Drivers on the interstate are posturing for position at the tollbooths; at the gas station the attendant doesn’t even look at you when you try to engage him; and at the rest stop along the way, a young man lounges outside his car with his radio speakers turned up so loud that you can hear and feel his music pound on you fifty yards away. He doesn’t care who is affected by his insensitivity.

Not so at the pit. There, everyone seems to connect. Tell the policeman who stands nearby that you need some ice, and fifteen minutes will not pass before a van drives up and a half dozen burly officers begin loading you up with more ice than you can use. And then, when you say “Thank you,” they say, “No, thank you for what you’re doing.” Ask one of the “guerilla volunteers” if she’s seen any Dr. Scholl’s foot pads, and a case of them shows up rather mysteriously an hour later. From where? Ask any person who passes by how they’re doing, and they’ll talk to you as if you were lifelong friends.

I think life at this pit carries some hints of what combat veterans talk about when they reminisce, if you can get them to do it, about life under battle conditions. Stephen Ambrose was right: In such circumstances, we become a band of brothers (and sisters).

As we drive farther north into New England, we can see the first hints of fall coming on. There is relative cleanliness on the roads; there is greater order to the affairs of people; there is even the expectation of a hot bath when we arrive at home.

But somehow I prefer life at the pit. The pit is—if I dare to compare—a more real and more desirable place. It smells badly and its tumult pounds at you. But there is something awfully stimulating to the senses and to the soul at that place of human tragedy. And a part of me would rather be there wearing my hard hat and my Salvation Army chaplain jacket than be here.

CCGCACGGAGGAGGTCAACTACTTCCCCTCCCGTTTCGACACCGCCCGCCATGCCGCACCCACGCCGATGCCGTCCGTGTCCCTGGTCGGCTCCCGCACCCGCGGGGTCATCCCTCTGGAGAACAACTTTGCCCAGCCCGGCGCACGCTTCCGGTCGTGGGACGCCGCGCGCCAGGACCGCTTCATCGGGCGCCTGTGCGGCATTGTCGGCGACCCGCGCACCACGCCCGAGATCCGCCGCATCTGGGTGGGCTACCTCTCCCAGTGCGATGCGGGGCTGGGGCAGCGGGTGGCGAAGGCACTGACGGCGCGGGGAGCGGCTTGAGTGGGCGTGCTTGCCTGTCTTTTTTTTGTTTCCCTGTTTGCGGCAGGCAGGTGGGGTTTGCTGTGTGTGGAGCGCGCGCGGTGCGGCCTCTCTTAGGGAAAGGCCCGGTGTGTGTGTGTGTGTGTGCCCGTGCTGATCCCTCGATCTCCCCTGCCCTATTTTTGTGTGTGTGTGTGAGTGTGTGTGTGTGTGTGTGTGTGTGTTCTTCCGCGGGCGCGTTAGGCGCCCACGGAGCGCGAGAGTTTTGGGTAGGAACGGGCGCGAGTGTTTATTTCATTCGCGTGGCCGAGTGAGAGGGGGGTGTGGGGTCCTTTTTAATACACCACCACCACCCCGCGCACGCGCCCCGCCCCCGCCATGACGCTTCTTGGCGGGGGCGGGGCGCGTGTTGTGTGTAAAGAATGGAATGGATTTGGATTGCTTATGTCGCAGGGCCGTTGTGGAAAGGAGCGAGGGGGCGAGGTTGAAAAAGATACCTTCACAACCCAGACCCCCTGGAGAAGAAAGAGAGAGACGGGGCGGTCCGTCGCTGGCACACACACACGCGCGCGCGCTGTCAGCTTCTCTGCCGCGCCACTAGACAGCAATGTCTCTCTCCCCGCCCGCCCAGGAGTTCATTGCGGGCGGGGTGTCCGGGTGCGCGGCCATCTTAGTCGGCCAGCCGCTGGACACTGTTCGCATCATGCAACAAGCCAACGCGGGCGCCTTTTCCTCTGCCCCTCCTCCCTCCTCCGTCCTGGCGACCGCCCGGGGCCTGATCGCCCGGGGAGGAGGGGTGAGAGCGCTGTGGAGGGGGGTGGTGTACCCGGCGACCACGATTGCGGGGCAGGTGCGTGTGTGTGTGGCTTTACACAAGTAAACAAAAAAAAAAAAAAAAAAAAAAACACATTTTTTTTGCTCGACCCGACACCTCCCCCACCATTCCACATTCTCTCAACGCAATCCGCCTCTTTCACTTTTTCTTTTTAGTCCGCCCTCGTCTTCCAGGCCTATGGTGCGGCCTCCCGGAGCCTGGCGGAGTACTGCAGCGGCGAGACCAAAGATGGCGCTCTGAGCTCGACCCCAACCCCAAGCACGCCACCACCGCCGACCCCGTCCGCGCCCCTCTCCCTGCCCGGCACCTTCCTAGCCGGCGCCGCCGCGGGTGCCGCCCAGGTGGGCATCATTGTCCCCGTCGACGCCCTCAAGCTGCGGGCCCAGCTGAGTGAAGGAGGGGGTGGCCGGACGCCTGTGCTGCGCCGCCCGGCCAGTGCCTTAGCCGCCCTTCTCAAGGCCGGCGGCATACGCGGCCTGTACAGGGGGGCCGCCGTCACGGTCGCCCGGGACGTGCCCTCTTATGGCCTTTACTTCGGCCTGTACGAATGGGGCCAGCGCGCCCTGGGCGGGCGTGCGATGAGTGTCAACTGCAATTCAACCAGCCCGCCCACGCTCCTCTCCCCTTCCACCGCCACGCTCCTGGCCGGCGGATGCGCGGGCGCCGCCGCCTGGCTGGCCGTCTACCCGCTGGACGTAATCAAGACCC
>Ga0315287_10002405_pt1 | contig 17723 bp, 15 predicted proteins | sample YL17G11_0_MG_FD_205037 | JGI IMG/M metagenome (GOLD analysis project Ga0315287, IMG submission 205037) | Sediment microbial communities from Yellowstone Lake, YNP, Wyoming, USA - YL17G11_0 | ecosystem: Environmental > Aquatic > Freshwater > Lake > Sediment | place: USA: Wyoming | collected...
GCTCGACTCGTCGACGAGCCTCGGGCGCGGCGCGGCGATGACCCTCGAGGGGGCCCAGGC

I am reminded that missionaries often return home from hot spots where they have seen death, poverty, disease and great spiritual loss, and they often appear to be in shock and overly critical of the way they see Americans (American Christians) living. You can sense that they would like to say to many of us, “Get a life!” when they hear us talk about problems and needs that are really kind of petty when put in contrast to what they’ve seen. I suspect that Gail and I will struggle with that same kind of withdrawal for a while. Now I appreciate why many missionaries come to regard some Third World site as their real “home.” There is a quality of life out there on that edge that tugs at our souls and calls from us a better quality of person. We find that the gospel works better there, if you please; that it is designed to fit best in the suffering situation and is powerfully transforming. And if I may say it this way: when we go to such places and give away everything we have, we like ourselves better.

Life at the pit this past week renewed my sense of genuine manhood. I was pleased to feel bonded to real men and women who were bringing out the best in each other. I loved being in touch with their intensity, their sorrow, their determination to be faithful to their lost comrades. We were all swept up in a cause much bigger than us.

On the next-to-the-last day we were in the pit, I was walking (I forget to where) in the street among a spaghetti-like maze of fire hoses and utility lines. People were rushing back and forth all over the place. Suddenly a firefighter called out my name, “Hey, Gordon,” he yelled. Since my name is written in bold letters on the peak of my hard hat, I’m not difficult to spot. He came over to where I was and said, “Remember me? I’m Ken. You prayed for me the other day. I wanted you to know the prayer has been working. I’m okay!” As we embraced in that special manly way, my cheek brushed his, and I could feel the sweat and the grittiness of the dust and dirt on his skin. Perhaps at another time I might have recoiled from this. But not in this hour. I felt proud to share his smudges. I whispered a blessing into his ear as we stood there in the middle of the street, and then we parted.

Gordon MacDonald